initiatives in, for example, audio-visual design, supported
                                                                                                         by the university’s innovative technologies.

                                                                 Ding Chun
                                                                 Fudan University                              “In 2008, a milestone decision returned Goethe
                                                                                                               University’s status as a foundation university –
                                                                                                                  the first such in contemporary Germany.”
Jagiellonian University, among the oldest universities in the
world, attracts many students to Krakow.                                                                     Sroka emphasises the significance of effective city –
                                                                                                         university cooperation in promoting a positive image, at­
                                                                                                         tracting new investments, employing knowledge-based
best to fulfill these roles, giving overviews on city–univer­                                            ventures in direct city development and advancing new
sity relations for their respective institutions in this con­                                            technologies. Not necessarily requiring the city’s financial
text. Their key messages can be summarised as follows:               Magdalena Sroka                     support, this does involve creative thinking, competence
                                                                     City of Krakow                      matching and friendly cooperation.
Professor Ding Chun, Fudan University, stresses that the                                                 Prague
relationship between the university and city thrives on                                                  Wadim Strielkowski discusses Charles University in Prague,
mutual support and joint development initiatives. In par­                                                founded in 1348, hence even older than Jagellonian Uni­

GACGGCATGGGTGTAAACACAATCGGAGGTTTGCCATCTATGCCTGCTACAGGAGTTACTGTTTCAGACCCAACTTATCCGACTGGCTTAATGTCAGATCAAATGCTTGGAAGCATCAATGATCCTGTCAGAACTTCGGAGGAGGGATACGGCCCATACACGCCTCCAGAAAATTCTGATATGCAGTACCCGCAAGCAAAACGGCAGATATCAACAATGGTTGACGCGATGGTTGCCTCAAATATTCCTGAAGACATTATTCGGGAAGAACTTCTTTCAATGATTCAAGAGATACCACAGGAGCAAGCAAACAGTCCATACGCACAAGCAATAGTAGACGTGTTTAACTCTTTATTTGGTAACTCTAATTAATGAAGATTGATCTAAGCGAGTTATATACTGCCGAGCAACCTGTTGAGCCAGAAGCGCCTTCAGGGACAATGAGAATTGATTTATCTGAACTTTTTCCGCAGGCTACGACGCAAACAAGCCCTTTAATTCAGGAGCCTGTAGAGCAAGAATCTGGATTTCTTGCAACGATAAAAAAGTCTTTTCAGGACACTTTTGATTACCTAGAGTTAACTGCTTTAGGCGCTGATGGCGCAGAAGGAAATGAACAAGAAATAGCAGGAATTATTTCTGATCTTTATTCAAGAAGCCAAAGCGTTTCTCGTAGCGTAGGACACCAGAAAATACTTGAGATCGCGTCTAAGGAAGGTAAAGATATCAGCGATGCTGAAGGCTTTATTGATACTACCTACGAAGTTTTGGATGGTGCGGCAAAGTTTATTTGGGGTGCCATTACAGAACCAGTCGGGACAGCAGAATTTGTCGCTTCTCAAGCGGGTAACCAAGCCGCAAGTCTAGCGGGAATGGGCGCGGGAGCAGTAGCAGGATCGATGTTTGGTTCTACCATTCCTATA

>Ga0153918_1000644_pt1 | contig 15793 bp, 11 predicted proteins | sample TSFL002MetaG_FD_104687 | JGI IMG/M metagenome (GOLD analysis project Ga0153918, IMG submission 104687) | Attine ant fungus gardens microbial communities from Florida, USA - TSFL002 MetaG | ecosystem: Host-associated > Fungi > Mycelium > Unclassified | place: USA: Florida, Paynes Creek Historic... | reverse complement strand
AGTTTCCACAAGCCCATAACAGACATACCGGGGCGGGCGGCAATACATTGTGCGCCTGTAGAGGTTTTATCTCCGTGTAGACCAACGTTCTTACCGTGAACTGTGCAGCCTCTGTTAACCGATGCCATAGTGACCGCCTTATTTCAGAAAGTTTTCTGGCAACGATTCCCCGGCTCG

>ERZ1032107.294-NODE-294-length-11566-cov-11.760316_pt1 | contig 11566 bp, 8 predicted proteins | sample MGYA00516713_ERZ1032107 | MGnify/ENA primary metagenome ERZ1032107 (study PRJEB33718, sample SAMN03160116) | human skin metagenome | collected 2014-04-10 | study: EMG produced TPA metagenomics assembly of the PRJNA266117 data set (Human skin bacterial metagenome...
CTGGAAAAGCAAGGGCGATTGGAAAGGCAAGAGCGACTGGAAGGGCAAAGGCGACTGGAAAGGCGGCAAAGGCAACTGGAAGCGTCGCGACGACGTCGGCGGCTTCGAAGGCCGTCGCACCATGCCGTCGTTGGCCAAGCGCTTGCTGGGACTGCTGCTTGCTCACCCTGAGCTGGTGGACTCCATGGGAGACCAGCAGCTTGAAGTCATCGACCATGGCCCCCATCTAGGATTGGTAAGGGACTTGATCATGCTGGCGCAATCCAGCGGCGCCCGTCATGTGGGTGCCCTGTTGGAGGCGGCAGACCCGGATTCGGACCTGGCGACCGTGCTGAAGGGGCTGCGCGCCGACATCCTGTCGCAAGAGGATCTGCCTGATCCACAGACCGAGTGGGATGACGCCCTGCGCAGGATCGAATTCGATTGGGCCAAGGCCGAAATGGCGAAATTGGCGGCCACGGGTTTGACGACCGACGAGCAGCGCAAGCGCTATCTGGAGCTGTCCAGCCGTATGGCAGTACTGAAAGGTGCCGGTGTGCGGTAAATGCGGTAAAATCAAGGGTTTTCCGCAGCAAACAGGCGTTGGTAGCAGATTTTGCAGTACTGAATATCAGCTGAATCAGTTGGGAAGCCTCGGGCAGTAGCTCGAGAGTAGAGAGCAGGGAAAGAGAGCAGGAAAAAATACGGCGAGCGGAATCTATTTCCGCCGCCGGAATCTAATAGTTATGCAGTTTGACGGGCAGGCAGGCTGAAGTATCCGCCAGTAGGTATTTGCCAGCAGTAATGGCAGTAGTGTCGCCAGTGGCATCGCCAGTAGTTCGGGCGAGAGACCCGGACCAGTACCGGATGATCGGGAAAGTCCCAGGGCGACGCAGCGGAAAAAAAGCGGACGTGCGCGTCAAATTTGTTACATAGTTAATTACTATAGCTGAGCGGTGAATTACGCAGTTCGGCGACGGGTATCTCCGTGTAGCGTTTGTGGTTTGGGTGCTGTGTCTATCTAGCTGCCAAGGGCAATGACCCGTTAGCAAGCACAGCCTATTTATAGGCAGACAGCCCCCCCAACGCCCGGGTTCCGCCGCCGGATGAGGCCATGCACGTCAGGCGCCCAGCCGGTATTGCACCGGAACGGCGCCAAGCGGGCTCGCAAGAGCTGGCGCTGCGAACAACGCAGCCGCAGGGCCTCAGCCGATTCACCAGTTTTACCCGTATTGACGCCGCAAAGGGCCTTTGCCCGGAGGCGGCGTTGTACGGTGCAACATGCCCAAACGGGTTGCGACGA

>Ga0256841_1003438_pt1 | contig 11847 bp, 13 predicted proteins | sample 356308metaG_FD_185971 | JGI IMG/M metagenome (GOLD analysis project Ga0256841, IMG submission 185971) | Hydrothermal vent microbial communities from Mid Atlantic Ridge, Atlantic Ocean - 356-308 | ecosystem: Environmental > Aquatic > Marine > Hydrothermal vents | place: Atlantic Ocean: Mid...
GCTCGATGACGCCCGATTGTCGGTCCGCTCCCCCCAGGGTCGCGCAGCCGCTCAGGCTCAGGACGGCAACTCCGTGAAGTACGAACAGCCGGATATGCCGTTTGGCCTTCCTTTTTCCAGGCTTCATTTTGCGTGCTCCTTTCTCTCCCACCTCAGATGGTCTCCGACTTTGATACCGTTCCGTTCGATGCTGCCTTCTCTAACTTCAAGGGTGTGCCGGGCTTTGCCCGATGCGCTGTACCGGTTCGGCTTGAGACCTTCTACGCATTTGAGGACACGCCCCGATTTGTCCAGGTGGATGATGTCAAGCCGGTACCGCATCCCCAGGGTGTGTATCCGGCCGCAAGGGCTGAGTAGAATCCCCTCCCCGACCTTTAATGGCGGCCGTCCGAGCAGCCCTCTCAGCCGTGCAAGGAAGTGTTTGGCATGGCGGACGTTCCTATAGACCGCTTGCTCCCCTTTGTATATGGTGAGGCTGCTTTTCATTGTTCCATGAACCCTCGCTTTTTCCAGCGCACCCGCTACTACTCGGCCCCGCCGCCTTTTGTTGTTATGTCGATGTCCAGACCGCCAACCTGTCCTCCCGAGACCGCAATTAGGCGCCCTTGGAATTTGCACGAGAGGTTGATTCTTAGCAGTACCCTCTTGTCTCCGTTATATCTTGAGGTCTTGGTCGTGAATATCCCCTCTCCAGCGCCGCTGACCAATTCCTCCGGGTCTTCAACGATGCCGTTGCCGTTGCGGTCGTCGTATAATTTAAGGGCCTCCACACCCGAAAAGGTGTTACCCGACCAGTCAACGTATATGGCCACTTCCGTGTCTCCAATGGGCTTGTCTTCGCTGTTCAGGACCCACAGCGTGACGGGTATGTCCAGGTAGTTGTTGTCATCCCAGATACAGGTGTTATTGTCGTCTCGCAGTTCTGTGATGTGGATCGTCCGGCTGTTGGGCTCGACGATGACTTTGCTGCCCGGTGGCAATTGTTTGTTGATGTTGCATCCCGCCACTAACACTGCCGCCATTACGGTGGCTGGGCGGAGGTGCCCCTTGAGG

ticular, the city supports the university through finan­                                                 versity. Strielkowski notes the historical roles of universi­
                                                                                                         ties in the lives of their cities and what the implications of
                                                                                                         easier access to academic formation and globalisation are
   “Aware of the importance of new investments in the                                                    for the future. His in-depth article on the subject follows
 knowledge-based sector, city authorities cooperate with                                                 this contribution.
 the university to shift the economy from essential to so-           Gabriele Eick
phisticated services where new technologies play a role.”            Goethe University and               Frankfurt
                               Sroka                                 Executive Communications            Gabriele Eick, having worked for both the City of Frank­
                                                                                                         furt and on the Board of Goethe University, summaris­
cial grants, the provision of land for new campuses and                                                  es her key points as follows: “In 2008, a milestone deci­
care for the establishment of a high-tech park. The con­                                                 sion returned Goethe University’s status as a foundation
tributions of the university to this fruitful relationship are                                           university – the first such in contemporary Germany. The
manifold, but involve supplying qualified graduates, con­                                                university has since established a private endowment and
sultancy services (the university has created five research                                              enjoys full administrative autonomy in matters such as
hubs or think tanks for that purpose) and healthcare ser­                                                faculty appointments. This is crucial for development, as
vices to citizens.                                                                                       seen in the 2014 centenary, showcasing the remarkable
    Ding emphasises that the relationship between Fudan                                                  trust and engagement of many private donors.
and Shanghai has demonstrated that “A good university                                                        “Still, it remains a challenge for a university in a bust­